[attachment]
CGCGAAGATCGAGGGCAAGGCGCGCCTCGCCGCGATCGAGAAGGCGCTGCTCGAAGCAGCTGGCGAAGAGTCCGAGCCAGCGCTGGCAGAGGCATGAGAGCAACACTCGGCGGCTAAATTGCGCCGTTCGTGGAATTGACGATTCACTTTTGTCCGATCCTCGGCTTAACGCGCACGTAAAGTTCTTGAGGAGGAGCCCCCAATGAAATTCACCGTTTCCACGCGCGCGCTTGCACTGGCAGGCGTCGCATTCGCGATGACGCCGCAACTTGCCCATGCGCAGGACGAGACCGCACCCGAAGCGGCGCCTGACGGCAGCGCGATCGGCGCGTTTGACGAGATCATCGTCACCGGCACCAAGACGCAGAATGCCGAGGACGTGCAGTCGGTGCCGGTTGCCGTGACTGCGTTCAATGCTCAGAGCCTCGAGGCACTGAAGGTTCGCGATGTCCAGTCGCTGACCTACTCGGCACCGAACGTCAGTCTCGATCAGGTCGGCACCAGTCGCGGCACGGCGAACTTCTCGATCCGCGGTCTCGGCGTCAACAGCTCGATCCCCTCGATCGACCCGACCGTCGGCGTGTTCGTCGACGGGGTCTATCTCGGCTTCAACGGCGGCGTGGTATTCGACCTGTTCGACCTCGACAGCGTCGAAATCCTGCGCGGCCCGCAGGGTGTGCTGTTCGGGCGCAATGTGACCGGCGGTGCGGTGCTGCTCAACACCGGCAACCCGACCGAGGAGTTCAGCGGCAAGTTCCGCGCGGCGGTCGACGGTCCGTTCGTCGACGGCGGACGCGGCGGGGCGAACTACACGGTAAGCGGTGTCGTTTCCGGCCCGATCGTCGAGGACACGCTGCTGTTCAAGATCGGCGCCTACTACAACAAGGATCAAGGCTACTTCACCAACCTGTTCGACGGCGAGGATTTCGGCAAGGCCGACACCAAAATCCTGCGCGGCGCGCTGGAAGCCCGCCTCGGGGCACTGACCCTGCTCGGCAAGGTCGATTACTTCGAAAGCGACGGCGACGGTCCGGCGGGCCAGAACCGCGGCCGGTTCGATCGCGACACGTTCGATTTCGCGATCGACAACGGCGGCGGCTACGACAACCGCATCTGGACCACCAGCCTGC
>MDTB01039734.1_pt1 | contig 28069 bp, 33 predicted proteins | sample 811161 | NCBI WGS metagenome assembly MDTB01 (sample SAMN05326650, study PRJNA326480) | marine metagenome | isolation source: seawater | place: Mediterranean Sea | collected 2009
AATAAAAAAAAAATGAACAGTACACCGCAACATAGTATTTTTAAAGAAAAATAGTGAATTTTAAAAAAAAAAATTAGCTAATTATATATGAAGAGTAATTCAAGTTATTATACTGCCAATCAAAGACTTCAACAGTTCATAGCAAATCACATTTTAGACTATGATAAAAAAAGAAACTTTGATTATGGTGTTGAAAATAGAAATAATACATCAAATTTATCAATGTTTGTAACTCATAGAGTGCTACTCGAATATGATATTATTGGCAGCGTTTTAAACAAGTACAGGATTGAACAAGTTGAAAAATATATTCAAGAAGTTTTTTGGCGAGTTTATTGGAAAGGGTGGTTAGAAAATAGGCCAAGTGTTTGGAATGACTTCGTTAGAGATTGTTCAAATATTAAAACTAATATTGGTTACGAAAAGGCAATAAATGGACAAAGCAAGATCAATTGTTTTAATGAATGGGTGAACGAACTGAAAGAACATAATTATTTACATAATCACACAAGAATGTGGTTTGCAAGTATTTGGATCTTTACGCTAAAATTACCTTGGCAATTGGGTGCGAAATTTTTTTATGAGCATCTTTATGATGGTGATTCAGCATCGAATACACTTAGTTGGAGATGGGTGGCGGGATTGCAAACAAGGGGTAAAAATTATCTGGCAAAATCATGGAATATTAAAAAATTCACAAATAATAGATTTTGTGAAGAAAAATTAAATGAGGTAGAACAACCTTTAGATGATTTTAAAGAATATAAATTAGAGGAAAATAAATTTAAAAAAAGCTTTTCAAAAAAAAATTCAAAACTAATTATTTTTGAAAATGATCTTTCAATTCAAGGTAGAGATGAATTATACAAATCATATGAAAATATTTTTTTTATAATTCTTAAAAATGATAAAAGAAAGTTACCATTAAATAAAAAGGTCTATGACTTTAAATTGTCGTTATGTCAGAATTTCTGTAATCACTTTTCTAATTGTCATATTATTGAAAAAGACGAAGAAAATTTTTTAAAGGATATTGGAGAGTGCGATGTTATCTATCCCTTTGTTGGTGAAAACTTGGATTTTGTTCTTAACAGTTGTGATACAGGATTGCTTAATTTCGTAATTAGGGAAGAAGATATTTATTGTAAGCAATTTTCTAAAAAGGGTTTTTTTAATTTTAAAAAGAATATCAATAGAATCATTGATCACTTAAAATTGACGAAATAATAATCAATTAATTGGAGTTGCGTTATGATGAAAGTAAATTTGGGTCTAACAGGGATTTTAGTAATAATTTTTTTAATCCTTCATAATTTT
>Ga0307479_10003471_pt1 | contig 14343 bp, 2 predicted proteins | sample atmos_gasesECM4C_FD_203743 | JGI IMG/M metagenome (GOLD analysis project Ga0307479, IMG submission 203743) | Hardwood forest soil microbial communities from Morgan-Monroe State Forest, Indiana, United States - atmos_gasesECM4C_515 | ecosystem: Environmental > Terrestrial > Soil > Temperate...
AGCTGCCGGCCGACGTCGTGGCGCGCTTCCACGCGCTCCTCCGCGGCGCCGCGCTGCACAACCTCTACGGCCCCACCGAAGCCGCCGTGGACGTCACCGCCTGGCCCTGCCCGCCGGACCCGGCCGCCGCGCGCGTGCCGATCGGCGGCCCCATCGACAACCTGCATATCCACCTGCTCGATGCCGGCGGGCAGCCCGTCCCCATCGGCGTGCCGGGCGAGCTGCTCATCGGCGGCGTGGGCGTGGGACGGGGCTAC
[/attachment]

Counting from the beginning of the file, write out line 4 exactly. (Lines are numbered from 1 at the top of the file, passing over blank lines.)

>Ga0307479_10003471_pt1 | contig 14343 bp, 2 predicted proteins | sample atmos_gasesECM4C_FD_203743 | JGI IMG/M metagenome (GOLD analysis project Ga0307479, IMG submission 203743) | Hardwood forest soil microbial communities from Morgan-Monroe State Forest, Indiana, United States - atmos_gasesECM4C_515 | ecosystem: Environmental > Terrestrial > Soil > Temperate...